Significant progress has been made in the HD iPSC field. Now that numerous HD iPSCs are available to researchers, individual studies should be performed using as many cell lines as appropriate based on a power analysis for individual phenotypes. The limited number of studies on iPSCs and their differentiated progeny using lines with adult onset CAG lengths is concerning since adult onset HD represents the vast majority of HD cases. Work with HD embryonic stem (ES) cells has focused on lower repeat lengths (37–51 CAG) [49, 143–145]. However, use of HD ES cells abrogates the ability to correlate cellular phenotypes with patient symptoms, a major effort underway in other neurodegenerative diseases using iPSC models [134]. Renewed efforts should be undertaken to continue to increase the repertoire of available stem cell lines as existing lines age with passage. Further investigations should be directed toward identifying phenotypes in HD iPSCs bearing an expanded allele in the adult onset range and investigating changes that occur in the absence of exogenous stress. New methods using 3-dimensional culture or co-culture systems may be key to unveiling phenotypes in the absence of stress. Finally, it would be helpful if the field as a whole would settle on one or two differentiation schemes to improve comparison among studies. Thanks to the pioneering work of numerous HD investigators, HD iPSCs are just beginning to show their promise and may be the key to finally identifying treatments useful in HD patients.

CONFLICT OF INTERESTS

The authors have no conflicts to declare.

ACKNOWLEDGMENTS

We thank Marian DiFiglia for invaluable help editing the manuscript. KKG is funded by CHDI.

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Figures and Tables

Fig.1

Induced pluripotent stem cells (iPSC) in Huntington’s disease research: progress and opportunity. Schematic shows cell types of the neural lineage that can be differentiated from iPSCs. The relative purity attainable of differentiated cultures is indicated in parenthesis (homogeneous or heterogeneous). Differentiated cultures are rarely 100% pure but may reach 95% homogeneity depending on cell type. Neuronal cultures often contain significant numbers of glia including Nestin-positive neural stem cells (NSCs), astrocytes and oligodendrocytes (heterogeneous). Dotted arrows highlight areas where more studies are needed.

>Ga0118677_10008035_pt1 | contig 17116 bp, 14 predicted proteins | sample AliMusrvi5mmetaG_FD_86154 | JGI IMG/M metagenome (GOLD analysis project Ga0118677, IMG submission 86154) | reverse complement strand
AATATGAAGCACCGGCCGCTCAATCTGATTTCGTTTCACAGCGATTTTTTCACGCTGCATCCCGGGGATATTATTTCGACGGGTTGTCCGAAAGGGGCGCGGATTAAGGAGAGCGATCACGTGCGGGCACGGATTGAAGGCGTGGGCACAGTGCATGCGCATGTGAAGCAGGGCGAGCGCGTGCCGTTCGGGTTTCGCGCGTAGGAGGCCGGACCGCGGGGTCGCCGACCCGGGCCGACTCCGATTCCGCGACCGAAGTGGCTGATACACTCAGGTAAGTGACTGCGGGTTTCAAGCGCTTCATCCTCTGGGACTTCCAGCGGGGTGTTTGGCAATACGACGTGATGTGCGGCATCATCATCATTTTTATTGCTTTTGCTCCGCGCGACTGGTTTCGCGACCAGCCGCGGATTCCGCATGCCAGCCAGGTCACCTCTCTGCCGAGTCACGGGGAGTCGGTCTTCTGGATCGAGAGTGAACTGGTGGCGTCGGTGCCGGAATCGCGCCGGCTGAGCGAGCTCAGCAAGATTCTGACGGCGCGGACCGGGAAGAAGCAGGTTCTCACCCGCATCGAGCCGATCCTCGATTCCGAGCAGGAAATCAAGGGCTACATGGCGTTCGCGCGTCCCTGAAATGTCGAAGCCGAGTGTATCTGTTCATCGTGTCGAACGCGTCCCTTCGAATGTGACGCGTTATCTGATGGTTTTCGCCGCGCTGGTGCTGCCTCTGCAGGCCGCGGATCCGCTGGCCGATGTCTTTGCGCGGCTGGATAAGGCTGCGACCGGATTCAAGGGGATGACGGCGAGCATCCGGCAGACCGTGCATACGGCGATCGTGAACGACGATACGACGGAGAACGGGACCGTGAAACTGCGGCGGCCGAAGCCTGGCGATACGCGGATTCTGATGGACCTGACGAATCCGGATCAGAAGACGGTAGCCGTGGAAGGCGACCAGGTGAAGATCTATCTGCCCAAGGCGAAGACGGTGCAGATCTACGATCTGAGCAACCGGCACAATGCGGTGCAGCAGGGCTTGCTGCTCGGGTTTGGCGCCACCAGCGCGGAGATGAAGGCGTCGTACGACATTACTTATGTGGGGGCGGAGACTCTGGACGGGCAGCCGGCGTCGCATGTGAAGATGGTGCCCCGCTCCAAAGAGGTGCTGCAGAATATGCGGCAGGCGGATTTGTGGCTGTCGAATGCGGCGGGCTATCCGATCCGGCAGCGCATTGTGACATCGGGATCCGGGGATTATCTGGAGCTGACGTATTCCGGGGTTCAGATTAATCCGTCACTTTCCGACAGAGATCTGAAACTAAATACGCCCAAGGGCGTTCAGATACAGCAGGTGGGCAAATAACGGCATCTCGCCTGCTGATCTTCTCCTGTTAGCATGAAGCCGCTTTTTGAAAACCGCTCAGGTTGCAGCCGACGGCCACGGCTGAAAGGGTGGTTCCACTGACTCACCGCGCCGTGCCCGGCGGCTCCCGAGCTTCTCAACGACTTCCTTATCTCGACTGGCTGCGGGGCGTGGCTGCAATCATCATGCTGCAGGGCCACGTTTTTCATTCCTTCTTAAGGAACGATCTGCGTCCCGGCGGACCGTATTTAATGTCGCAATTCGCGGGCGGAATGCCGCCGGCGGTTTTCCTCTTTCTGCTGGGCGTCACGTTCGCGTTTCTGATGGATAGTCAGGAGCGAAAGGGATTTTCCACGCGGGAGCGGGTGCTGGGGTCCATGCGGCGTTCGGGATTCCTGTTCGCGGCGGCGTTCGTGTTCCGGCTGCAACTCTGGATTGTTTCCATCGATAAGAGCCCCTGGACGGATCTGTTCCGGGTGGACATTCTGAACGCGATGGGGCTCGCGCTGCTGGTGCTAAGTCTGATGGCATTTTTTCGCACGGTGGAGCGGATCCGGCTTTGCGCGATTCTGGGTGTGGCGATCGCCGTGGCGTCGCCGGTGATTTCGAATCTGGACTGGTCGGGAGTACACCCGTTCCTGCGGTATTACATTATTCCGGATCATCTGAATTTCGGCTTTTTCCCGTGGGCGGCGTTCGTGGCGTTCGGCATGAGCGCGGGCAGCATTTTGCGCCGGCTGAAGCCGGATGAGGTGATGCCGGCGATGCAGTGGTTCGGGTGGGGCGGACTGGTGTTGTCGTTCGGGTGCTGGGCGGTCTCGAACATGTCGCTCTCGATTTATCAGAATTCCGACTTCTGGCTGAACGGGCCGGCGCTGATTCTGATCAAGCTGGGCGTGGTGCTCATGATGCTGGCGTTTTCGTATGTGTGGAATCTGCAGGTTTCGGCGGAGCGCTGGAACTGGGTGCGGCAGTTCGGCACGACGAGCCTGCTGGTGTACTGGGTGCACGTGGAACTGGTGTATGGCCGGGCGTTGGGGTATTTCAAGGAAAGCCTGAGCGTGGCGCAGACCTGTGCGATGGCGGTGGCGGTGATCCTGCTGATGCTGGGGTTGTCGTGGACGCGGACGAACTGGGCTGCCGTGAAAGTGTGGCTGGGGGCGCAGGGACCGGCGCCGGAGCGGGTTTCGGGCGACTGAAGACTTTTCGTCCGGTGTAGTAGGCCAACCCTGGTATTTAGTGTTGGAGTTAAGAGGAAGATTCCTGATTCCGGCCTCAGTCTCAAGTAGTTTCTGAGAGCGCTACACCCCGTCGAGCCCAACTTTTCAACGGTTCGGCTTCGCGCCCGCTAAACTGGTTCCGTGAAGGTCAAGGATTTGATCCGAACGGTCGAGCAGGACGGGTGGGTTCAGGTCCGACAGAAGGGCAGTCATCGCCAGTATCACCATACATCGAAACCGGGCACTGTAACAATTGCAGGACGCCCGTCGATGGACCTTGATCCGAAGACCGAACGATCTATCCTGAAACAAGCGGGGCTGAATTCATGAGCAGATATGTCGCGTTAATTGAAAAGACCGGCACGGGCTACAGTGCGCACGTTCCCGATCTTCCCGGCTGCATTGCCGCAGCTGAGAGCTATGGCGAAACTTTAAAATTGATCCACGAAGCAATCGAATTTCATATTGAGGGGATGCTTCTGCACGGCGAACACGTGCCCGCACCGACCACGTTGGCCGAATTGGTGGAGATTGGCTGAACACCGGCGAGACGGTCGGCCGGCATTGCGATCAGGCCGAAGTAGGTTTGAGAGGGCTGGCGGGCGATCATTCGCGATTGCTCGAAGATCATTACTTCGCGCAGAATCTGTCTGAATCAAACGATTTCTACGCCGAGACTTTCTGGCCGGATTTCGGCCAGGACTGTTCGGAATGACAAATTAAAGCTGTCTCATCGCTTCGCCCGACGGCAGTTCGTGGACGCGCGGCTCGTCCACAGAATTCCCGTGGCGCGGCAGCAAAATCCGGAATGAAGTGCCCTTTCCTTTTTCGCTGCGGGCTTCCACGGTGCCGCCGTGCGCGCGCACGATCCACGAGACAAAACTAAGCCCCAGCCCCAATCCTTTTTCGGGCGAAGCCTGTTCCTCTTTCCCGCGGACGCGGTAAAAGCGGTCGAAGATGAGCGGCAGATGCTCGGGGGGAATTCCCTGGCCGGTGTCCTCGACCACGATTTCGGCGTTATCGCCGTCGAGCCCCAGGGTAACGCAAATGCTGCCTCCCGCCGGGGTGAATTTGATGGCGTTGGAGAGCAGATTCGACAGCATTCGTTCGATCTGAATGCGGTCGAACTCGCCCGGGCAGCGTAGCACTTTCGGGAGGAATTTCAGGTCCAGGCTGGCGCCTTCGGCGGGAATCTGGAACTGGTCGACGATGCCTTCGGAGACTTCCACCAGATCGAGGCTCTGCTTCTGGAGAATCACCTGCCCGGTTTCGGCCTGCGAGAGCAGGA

Induced pluripotent stem cells (iPSC) in Huntington’s disease research: progress and opportunity. Schematic shows cell types of the neural lineage that can be differentiated from iPSCs. The relative purity attainable of differentiated cultures is indicated in parenthesis (homogeneous or heterogeneous). Differentiated cultures are rarely 100% pure but may reach 95% homogeneity depending on cell type. Neuronal cultures often contain significant numbers of glia including Nestin-positive neural stem cells (NSCs), astrocytes and oligodendrocytes (heterogeneous). Dotted arrows highlight areas where more studies are needed.
Table 1

Gene/Protein pathways changes in HD iPSCs and derived cells

Initial cell TypeDifferentiated cell type (Reference)Cell markersClone name (CAG Repeat length)Gene or protein assay typeIdentified gene or protein change in HD cellsReference
Retroviral iPSCs (OCT4, SOX2, KLF4, c-MYC))&H9 Embryonic Stem CellsUndifferentiated iPSCsNot described.HD(72CAG), H9 ES (control Embryonic Stem Cells)High resolution 2 dimensional electrophoresisIncrease in: SOD1, GST, PRX1, PRX2,PRX6, BFT;Decrease in: GPX1, CB1, STMN-1[Chae et al., 2012]